Archery Safety Tip Reminders

With September comes the winddown of summer and the first hints of fall.  It also means hunting season is back in much of Florida, with bow hunting starting things off.  Archery has long been a popular sport amongst 4-H students and hunting enthusiast alike, so it’s always a good time to share some archery safety tips. 


Archery Safety Tips

Practicing safety on a daily basis is the best way to avoid accidents with any pastime, and archery is no different.  Whether you are shooting indoors to practice your archery skills or outdoors to sharpen up your bow-hunting abilities, these rules will serve you well:

1.      Know what is behind your target line.  Whether you are shooting at a bullseye target, a deer target, or a bale of hay, you should always know what is behind your target.  You should also know what isn’t behind your target line, and that should be humans, animals, and anything you don’t want filled with holes.

2.      Keep arrows pointed downrange in a safe direction.  This is in case you accidently let an arrow go.

3.      Keep arrow tips covered when not in use.  When walking around with retrieved arrows, cover the pointed tips.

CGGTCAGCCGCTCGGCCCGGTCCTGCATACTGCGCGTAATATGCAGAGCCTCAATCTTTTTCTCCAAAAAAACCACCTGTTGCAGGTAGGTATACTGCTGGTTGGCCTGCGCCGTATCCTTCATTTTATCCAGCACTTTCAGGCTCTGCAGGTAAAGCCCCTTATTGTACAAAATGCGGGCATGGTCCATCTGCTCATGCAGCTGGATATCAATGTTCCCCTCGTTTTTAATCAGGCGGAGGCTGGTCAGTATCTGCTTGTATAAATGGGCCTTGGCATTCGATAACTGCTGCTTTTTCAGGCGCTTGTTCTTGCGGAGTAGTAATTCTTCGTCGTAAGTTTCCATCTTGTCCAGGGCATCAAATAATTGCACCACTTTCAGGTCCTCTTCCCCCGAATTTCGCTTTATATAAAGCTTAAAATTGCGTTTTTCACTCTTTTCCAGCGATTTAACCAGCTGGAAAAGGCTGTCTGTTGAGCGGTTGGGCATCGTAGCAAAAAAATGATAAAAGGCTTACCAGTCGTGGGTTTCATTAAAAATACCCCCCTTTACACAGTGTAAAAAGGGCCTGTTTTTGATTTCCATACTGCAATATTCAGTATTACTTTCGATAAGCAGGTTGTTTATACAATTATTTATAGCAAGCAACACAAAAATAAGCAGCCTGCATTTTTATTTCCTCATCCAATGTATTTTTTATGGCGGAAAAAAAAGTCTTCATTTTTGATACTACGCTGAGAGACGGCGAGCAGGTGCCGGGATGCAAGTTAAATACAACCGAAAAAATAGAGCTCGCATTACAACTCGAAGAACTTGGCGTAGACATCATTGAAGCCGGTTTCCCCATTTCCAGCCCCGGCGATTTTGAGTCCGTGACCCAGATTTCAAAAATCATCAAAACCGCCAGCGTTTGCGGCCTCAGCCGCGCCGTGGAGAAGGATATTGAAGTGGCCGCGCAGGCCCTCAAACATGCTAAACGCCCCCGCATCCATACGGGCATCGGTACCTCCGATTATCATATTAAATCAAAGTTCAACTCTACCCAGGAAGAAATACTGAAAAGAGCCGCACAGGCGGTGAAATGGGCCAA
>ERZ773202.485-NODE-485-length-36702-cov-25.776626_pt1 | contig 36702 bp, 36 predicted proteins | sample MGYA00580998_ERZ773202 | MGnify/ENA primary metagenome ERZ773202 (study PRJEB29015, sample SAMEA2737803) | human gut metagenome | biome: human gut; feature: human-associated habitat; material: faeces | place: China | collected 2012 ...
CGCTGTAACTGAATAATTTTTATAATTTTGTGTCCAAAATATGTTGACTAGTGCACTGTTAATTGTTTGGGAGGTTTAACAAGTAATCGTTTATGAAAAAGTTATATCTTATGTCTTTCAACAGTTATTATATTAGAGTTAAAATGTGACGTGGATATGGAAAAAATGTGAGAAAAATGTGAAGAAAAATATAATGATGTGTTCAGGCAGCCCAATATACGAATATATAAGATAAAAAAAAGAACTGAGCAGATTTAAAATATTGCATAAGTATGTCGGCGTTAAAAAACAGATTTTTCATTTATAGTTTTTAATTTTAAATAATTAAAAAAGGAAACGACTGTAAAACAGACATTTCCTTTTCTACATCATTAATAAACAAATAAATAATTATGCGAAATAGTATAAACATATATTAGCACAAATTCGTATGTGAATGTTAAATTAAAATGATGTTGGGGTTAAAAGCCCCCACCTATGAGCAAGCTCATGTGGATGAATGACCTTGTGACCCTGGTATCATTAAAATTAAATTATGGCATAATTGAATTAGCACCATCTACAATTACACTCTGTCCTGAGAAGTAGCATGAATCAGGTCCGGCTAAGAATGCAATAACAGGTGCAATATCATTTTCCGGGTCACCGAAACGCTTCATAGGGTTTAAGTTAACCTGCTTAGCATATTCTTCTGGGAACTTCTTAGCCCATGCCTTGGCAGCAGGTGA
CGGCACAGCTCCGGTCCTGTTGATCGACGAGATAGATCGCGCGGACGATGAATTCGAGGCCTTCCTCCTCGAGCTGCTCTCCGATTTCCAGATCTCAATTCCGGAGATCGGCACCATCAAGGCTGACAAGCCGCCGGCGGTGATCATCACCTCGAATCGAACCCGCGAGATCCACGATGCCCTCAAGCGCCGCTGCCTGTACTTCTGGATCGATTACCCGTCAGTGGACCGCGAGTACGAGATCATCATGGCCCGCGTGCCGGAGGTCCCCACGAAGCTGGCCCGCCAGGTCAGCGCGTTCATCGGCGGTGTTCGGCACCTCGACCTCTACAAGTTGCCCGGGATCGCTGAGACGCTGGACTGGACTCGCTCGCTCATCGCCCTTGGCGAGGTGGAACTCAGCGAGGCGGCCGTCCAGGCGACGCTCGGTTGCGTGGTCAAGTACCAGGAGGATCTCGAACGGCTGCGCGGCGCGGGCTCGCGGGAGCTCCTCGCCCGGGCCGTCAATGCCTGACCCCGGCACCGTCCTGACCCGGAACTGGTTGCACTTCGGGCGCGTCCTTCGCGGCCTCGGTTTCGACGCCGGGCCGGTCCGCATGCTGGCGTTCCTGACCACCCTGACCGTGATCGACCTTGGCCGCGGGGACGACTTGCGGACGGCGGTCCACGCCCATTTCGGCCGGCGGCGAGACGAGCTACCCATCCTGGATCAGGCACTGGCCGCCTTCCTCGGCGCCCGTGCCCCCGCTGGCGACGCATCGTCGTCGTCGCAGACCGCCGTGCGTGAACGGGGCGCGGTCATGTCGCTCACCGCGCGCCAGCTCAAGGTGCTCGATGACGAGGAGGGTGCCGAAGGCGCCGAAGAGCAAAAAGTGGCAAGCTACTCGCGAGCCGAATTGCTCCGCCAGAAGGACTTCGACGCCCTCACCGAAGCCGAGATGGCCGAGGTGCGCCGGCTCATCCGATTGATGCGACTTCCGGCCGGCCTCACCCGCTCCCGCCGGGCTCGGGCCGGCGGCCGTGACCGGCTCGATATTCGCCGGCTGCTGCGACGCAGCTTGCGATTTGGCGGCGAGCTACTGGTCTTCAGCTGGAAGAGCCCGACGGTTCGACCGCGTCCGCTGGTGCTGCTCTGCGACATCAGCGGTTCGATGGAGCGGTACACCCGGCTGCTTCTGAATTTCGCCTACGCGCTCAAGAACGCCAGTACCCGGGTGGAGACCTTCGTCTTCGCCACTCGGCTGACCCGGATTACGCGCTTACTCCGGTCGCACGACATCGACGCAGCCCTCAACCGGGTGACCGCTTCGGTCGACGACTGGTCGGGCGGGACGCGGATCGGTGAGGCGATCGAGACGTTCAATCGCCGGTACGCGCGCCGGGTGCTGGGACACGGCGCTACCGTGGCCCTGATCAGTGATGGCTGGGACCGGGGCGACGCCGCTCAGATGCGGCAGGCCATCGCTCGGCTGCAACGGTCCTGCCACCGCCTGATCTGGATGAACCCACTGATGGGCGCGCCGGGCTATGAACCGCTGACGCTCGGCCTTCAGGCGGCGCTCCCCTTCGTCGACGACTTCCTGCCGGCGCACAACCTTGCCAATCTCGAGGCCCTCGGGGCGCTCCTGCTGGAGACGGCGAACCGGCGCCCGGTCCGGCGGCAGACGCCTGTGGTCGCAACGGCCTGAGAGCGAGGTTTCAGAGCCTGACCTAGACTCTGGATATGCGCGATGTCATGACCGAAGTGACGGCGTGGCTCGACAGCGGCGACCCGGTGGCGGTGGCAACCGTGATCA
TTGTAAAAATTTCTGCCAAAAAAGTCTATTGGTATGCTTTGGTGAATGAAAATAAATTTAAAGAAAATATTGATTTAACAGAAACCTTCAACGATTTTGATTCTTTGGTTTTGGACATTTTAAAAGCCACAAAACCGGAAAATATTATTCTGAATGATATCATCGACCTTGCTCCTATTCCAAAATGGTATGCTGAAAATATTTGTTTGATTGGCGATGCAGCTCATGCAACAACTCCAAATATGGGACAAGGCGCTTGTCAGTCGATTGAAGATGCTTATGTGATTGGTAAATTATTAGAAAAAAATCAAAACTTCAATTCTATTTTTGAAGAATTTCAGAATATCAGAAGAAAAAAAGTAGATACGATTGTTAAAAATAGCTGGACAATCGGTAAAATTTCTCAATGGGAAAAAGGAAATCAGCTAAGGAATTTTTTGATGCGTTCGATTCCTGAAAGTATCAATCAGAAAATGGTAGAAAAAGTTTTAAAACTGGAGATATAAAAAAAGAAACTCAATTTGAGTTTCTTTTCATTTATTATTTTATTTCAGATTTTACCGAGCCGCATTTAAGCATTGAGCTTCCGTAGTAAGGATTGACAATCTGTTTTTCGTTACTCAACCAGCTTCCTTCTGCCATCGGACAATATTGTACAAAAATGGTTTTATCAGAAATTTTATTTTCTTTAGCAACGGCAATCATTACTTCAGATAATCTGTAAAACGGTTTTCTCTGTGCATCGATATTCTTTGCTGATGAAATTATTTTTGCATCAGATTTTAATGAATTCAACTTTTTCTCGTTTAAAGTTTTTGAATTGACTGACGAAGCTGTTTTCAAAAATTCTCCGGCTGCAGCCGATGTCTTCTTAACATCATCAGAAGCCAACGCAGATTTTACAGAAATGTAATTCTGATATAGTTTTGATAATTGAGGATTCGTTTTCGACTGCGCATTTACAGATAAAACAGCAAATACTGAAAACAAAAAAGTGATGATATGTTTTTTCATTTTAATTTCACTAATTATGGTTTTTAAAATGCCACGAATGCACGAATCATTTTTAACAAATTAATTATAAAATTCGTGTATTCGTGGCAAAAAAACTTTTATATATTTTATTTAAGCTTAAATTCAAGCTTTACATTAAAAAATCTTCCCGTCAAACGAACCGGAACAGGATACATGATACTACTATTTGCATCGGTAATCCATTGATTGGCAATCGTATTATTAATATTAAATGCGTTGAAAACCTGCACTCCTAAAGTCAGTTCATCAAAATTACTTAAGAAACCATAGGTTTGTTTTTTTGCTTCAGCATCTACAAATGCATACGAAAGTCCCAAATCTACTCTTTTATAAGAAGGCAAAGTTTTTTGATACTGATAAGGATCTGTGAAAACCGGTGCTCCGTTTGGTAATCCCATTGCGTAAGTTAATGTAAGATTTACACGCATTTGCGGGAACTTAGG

4.      Never retrieve arrows from targets while others are still shooting.  Wait until everyone is done shooting before walking to the targets.  Archery competitions utilize whistles to let everyone know it’s safe to retrieve arrows.


No matter your age, it’s always important to practice safety.  Whether you’re an avid hunter or an archery competitor, I wish you a successful archery season.



This column is sponsored by AgAmerica Lending. 


BIO: Donald Harden, a Relationship Manager for AgAmerica Lending, grew up in the cattle and citrus business, managing a family ranch of several thousand cattle and horses. He has more than 30 years of experience in the real estate business, and more than 20 years specializing in agricultural sales. Don has owned and operated farm and ranch supply stores, machinery auction companies, and farms. He has served as a director and on the board of the Cattlemen’s Association, as the manufacturer’s representative for ag equipment companies, and as a beef cattle specialist for a national feed company. Don has traveled across the U.S. as a sales rep, conducting seminars and fostering long-lasting business relationships. Don enjoys his work at AgAmerica, as he has never met a stranger. For more information, visit 


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